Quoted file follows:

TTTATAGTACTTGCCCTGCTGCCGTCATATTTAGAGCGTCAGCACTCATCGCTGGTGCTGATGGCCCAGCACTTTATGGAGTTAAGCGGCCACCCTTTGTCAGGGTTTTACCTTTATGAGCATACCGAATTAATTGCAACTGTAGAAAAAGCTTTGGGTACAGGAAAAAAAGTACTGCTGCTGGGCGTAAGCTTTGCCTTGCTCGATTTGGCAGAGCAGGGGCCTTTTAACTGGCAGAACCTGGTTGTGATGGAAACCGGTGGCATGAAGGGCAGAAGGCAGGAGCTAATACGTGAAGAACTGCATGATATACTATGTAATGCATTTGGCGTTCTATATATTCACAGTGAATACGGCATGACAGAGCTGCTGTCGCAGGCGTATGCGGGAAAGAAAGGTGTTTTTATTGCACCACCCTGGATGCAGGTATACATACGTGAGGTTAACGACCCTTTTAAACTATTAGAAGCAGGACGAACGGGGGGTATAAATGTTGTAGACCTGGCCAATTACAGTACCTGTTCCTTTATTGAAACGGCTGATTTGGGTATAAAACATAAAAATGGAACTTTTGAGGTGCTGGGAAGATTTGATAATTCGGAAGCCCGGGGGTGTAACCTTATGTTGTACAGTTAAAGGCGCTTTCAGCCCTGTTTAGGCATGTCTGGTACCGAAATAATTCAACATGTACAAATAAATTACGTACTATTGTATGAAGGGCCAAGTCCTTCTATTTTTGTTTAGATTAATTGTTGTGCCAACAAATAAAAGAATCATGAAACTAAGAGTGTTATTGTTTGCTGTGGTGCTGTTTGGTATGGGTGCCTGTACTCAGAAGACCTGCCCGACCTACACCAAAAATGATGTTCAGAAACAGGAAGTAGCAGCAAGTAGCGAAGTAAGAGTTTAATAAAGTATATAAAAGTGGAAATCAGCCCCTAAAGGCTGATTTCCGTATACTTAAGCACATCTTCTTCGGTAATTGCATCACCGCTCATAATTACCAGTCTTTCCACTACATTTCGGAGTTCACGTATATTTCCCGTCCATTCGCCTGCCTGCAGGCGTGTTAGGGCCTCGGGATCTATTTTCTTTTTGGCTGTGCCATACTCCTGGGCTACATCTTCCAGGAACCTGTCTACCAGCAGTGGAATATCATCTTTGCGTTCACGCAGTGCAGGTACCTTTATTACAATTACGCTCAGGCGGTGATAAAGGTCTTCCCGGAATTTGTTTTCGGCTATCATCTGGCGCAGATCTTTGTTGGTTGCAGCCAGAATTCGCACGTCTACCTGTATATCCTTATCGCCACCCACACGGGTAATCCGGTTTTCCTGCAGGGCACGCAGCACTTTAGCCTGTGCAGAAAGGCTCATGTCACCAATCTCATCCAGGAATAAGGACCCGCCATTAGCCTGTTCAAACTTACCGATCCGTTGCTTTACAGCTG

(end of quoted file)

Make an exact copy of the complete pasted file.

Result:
TTTATAGTACTTGCCCTGCTGCCGTCATATTTAGAGCGTCAGCACTCATCGCTGGTGCTGATGGCCCAGCACTTTATGGAGTTAAGCGGCCACCCTTTGTCAGGGTTTTACCTTTATGAGCATACCGAATTAATTGCAACTGTAGAAAAAGCTTTGGGTACAGGAAAAAAAGTACTGCTGCTGGGCGTAAGCTTTGCCTTGCTCGATTTGGCAGAGCAGGGGCCTTTTAACTGGCAGAACCTGGTTGTGATGGAAACCGGTGGCATGAAGGGCAGAAGGCAGGAGCTAATACGTGAAGAACTGCATGATATACTATGTAATGCATTTGGCGTTCTATATATTCACAGTGAATACGGCATGACAGAGCTGCTGTCGCAGGCGTATGCGGGAAAGAAAGGTGTTTTTATTGCACCACCCTGGATGCAGGTATACATACGTGAGGTTAACGACCCTTTTAAACTATTAGAAGCAGGACGAACGGGGGGTATAAATGTTGTAGACCTGGCCAATTACAGTACCTGTTCCTTTATTGAAACGGCTGATTTGGGTATAAAACATAAAAATGGAACTTTTGAGGTGCTGGGAAGATTTGATAATTCGGAAGCCCGGGGGTGTAACCTTATGTTGTACAGTTAAAGGCGCTTTCAGCCCTGTTTAGGCATGTCTGGTACCGAAATAATTCAACATGTACAAATAAATTACGTACTATTGTATGAAGGGCCAAGTCCTTCTATTTTTGTTTAGATTAATTGTTGTGCCAACAAATAAAAGAATCATGAAACTAAGAGTGTTATTGTTTGCTGTGGTGCTGTTTGGTATGGGTGCCTGTACTCAGAAGACCTGCCCGACCTACACCAAAAATGATGTTCAGAAACAGGAAGTAGCAGCAAGTAGCGAAGTAAGAGTTTAATAAAGTATATAAAAGTGGAAATCAGCCCCTAAAGGCTGATTTCCGTATACTTAAGCACATCTTCTTCGGTAATTGCATCACCGCTCATAATTACCAGTCTTTCCACTACATTTCGGAGTTCACGTATATTTCCCGTCCATTCGCCTGCCTGCAGGCGTGTTAGGGCCTCGGGATCTATTTTCTTTTTGGCTGTGCCATACTCCTGGGCTACATCTTCCAGGAACCTGTCTACCAGCAGTGGAATATCATCTTTGCGTTCACGCAGTGCAGGTACCTTTATTACAATTACGCTCAGGCGGTGATAAAGGTCTTCCCGGAATTTGTTTTCGGCTATCATCTGGCGCAGATCTTTGTTGGTTGCAGCCAGAATTCGCACGTCTACCTGTATATCCTTATCGCCACCCACACGGGTAATCCGGTTTTCCTGCAGGGCACGCAGCACTTTAGCCTGTGCAGAAAGGCTCATGTCACCAATCTCATCCAGGAATAAGGACCCGCCATTAGCCTGTTCAAACTTACCGATCCGTTGCTTTACAGCTG